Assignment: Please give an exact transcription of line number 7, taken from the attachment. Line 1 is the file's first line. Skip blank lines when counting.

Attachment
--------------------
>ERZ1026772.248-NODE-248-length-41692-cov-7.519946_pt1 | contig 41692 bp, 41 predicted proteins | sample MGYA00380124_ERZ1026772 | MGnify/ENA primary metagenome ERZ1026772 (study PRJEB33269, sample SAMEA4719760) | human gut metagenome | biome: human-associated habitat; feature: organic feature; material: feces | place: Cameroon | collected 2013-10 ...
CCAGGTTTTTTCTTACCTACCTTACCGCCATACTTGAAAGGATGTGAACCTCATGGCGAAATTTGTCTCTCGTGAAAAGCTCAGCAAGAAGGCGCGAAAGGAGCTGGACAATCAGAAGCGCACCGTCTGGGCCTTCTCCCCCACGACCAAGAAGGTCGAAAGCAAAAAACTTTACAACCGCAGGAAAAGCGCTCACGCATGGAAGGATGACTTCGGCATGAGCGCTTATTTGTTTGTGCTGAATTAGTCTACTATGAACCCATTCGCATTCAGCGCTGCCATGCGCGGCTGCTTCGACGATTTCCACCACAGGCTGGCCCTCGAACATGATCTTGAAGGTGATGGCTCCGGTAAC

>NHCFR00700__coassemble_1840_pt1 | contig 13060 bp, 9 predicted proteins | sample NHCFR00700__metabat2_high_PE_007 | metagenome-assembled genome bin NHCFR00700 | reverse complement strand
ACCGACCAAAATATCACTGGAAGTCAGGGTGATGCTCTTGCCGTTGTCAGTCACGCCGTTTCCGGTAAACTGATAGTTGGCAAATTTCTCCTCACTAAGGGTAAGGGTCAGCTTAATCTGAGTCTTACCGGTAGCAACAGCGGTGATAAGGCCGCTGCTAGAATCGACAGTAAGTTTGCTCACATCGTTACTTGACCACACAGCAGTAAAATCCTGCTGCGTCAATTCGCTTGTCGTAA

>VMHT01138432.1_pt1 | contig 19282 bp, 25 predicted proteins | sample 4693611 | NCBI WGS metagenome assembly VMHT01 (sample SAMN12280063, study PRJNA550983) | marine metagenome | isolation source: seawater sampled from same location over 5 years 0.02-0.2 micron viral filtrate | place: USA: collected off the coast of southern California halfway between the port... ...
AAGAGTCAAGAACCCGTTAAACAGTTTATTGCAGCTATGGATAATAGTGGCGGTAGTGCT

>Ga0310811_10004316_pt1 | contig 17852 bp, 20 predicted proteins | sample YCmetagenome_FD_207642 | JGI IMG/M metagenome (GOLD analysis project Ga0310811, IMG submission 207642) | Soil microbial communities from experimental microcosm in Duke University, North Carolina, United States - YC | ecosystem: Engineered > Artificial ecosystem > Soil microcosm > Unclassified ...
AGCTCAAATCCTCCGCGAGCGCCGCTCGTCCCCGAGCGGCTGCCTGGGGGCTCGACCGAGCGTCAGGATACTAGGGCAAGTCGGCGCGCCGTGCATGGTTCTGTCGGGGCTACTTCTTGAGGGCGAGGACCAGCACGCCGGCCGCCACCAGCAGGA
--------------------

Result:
>Ga0310811_10004316_pt1 | contig 17852 bp, 20 predicted proteins | sample YCmetagenome_FD_207642 | JGI IMG/M metagenome (GOLD analysis project Ga0310811, IMG submission 207642) | Soil microbial communities from experimental microcosm in Duke University, North Carolina, United States - YC | ecosystem: Engineered > Artificial ecosystem > Soil microcosm > Unclassified ...